Following these mixed stances taken by the various researchers in their policy recommendations, policy, at least at the level of implementation, is also mixed when it concerns TBAs in rural Cameroon. In some instances, they are trained7 while in others; they are not trained and have remained the scapegoats blamed for high maternal mortality thereby, making the subject of TBAs and their services an issue of controversy in rural Cameroon. But overall, despite “the actions taken by the government and some of its development partners to reduce maternal mortality23”, there has been no significant reduction in maternal deaths in the country since 199021. Rather, according to the available health statistics for Cameroon, a woman dies almost every hour from complications related to pregnancy and childbirth22 with mortality rates that range between 669 deaths per100.000 deliveries23 and 705 deaths per 100.000 deliveries24. To this effect, the subject of TBAs and their services remain an issue of controversy in rural Cameroon.
Considering this death rate and the tendency to blame it on TBAs2, the present research sought to understand the following: which factors account for the persistent demand and supply of the services of TBAs even in rural areas where there is a formal health care system? Do pregnant women employing their services consider the risks involved? How do TBAs themselves perceive of the services that they are offering to society?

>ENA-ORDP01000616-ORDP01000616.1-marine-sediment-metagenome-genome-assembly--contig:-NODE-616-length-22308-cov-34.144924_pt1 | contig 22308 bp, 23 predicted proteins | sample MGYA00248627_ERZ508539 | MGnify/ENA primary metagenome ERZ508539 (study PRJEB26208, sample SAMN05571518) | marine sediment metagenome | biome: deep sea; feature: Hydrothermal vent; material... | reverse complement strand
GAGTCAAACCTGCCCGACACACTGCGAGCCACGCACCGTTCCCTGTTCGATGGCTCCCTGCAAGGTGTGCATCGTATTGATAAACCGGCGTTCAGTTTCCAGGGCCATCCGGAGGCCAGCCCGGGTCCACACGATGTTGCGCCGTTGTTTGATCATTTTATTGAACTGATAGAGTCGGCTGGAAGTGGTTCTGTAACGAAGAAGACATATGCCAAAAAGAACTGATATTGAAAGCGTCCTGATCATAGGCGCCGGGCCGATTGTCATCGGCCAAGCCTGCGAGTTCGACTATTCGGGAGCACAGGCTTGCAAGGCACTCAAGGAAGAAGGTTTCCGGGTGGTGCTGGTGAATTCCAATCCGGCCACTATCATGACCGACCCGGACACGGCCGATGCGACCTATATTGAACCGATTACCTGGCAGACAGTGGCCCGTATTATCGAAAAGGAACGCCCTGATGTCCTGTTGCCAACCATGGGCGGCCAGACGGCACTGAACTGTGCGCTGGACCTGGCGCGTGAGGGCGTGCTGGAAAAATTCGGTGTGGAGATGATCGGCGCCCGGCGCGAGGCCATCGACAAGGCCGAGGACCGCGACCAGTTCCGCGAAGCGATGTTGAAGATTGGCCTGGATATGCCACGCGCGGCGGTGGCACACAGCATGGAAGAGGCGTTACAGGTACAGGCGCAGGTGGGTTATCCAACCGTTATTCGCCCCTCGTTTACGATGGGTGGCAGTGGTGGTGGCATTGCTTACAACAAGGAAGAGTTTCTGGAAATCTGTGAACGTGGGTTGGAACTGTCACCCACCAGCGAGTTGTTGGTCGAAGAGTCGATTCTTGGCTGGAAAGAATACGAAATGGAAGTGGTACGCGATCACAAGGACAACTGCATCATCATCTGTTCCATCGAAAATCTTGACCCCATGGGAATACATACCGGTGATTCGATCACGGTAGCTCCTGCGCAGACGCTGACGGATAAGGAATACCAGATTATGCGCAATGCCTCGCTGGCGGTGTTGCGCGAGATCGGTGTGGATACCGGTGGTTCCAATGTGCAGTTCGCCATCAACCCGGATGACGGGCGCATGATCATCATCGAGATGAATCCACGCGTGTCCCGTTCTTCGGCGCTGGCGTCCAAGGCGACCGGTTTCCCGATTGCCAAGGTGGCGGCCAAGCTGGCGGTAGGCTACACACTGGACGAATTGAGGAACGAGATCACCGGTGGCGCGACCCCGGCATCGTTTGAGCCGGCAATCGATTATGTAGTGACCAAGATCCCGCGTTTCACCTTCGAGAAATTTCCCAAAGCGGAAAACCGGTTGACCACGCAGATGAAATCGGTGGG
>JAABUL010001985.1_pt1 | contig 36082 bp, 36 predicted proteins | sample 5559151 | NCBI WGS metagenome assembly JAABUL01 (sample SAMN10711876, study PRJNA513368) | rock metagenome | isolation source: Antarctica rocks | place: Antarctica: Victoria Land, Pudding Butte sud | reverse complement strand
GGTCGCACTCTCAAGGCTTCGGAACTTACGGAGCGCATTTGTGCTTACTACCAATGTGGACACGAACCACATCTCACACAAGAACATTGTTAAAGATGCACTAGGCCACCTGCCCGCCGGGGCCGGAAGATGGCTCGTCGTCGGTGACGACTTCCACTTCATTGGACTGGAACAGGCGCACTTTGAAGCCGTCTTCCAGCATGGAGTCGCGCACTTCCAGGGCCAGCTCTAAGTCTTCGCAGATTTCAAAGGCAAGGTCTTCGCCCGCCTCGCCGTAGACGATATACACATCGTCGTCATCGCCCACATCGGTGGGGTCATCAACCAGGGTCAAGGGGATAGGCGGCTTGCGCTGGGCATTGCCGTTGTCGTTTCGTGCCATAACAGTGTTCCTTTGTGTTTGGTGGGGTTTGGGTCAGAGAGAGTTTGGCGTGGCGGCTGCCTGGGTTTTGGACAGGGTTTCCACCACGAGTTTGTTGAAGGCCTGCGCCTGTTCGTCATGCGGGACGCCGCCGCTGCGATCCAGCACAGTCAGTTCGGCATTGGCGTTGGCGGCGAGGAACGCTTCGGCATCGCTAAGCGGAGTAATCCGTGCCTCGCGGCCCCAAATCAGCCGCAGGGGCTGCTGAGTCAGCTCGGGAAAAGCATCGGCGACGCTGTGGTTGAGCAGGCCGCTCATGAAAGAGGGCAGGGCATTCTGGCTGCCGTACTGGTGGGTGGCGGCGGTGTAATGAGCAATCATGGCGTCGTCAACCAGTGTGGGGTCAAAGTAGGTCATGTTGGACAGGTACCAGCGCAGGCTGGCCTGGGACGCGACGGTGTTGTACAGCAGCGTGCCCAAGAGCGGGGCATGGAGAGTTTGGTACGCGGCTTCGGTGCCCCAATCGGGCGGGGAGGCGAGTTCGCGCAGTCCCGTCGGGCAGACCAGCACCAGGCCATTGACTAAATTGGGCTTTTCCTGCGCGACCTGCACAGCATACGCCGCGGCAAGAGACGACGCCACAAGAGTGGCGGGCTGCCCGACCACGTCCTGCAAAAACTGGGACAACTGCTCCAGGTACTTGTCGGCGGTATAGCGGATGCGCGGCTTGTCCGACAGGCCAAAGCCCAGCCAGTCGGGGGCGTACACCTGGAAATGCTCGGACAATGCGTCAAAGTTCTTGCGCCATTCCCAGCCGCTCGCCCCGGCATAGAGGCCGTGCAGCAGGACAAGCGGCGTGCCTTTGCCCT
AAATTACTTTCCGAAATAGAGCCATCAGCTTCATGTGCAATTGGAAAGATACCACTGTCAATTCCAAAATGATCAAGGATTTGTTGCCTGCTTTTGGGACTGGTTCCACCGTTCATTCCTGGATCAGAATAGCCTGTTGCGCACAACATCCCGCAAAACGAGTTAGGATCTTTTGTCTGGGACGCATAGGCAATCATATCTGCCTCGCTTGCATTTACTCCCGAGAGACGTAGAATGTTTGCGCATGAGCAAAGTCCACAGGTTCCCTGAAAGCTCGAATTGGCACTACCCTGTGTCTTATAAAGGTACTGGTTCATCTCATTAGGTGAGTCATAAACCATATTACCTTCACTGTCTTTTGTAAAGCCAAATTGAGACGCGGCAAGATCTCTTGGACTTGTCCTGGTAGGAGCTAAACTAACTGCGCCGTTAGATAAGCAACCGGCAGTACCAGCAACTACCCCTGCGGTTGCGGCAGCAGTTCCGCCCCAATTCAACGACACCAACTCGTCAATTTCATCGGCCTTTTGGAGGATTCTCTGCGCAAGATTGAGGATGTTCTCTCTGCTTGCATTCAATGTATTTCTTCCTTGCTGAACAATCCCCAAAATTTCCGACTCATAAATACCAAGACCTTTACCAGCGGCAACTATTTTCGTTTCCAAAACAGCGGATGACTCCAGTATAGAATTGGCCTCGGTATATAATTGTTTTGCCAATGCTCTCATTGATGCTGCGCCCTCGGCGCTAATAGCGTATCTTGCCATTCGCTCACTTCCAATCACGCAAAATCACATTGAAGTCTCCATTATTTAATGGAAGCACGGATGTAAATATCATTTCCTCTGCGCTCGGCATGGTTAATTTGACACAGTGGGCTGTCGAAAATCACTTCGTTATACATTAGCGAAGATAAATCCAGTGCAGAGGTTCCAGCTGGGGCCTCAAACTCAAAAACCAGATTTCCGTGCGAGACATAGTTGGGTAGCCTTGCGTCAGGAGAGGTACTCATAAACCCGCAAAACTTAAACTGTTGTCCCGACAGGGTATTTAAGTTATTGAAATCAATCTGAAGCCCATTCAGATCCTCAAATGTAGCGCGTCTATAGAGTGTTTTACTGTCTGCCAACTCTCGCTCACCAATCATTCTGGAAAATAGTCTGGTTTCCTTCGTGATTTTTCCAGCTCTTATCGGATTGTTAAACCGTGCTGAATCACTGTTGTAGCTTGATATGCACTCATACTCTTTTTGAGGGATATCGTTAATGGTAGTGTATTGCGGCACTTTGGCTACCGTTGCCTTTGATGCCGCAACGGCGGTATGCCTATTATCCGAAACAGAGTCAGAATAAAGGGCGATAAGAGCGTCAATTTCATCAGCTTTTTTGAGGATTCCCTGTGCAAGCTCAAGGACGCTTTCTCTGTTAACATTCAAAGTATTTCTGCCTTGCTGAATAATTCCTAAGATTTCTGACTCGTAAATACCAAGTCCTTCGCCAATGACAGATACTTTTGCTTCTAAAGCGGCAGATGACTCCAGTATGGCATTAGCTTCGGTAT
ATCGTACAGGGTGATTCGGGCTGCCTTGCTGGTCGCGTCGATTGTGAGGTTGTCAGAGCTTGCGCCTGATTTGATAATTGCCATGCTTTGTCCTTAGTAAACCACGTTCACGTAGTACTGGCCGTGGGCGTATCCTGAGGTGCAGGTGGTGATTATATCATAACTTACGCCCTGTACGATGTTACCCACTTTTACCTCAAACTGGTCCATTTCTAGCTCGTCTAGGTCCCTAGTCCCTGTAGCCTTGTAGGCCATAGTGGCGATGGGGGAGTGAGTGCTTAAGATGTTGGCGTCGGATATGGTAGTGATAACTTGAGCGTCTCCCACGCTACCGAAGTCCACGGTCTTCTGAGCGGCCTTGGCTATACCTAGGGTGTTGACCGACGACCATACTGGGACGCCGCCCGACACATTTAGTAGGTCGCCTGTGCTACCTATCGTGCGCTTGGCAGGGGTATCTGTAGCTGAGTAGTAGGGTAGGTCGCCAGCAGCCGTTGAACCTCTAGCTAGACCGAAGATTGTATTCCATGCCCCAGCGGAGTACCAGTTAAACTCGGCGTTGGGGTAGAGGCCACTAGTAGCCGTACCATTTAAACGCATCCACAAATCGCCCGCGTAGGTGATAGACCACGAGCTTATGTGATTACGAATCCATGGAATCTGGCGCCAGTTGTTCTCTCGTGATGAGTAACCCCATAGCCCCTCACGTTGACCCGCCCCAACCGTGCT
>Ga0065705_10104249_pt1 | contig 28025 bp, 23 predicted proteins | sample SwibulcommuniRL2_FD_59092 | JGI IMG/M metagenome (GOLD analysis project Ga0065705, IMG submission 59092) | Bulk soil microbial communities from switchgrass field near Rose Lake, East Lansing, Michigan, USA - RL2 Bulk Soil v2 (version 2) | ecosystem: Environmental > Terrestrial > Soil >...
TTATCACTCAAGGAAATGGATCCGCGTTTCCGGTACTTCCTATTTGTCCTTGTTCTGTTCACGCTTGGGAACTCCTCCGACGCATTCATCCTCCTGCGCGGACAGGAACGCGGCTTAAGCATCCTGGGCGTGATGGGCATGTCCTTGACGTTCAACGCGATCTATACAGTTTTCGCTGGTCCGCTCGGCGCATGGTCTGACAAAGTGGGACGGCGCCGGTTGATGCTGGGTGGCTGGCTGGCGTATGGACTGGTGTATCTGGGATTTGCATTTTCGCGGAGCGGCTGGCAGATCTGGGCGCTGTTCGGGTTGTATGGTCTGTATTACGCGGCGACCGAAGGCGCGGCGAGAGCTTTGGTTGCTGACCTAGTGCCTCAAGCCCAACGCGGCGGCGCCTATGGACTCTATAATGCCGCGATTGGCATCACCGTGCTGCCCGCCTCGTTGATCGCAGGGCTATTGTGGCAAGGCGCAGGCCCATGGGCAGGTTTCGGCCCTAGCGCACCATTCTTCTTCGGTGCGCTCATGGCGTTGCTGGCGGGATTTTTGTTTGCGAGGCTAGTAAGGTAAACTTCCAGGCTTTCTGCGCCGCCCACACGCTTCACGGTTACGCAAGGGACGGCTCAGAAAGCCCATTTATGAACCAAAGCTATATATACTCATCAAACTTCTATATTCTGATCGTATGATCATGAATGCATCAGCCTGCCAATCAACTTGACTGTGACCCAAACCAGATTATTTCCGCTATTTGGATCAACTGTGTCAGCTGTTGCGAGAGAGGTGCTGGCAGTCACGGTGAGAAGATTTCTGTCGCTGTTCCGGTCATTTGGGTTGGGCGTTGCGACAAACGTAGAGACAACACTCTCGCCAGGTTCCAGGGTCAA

According to Pereza and Tih, the ideal scenario, is when “every woman would give birth in a health facility in the presence of a professional health worker25”. However, considering the socio-cultural and economic contexts of most developing countries, maternal health needs to be tackled as a public-health issue whereby there is a consideration of community interventions as being complementary to care received in health facilities25”. On the same footing, Kamga and others in a 2012 study on “the appreciation of Traditional Birth Attendants’ services in Cameroon in the context of HIV/AIDS in Cameroon26” s how that, out of a total of number of 2566 survey participants, 74.6 % of them living in rural areas showed a satisfactory appreciation of the activities of TBAs.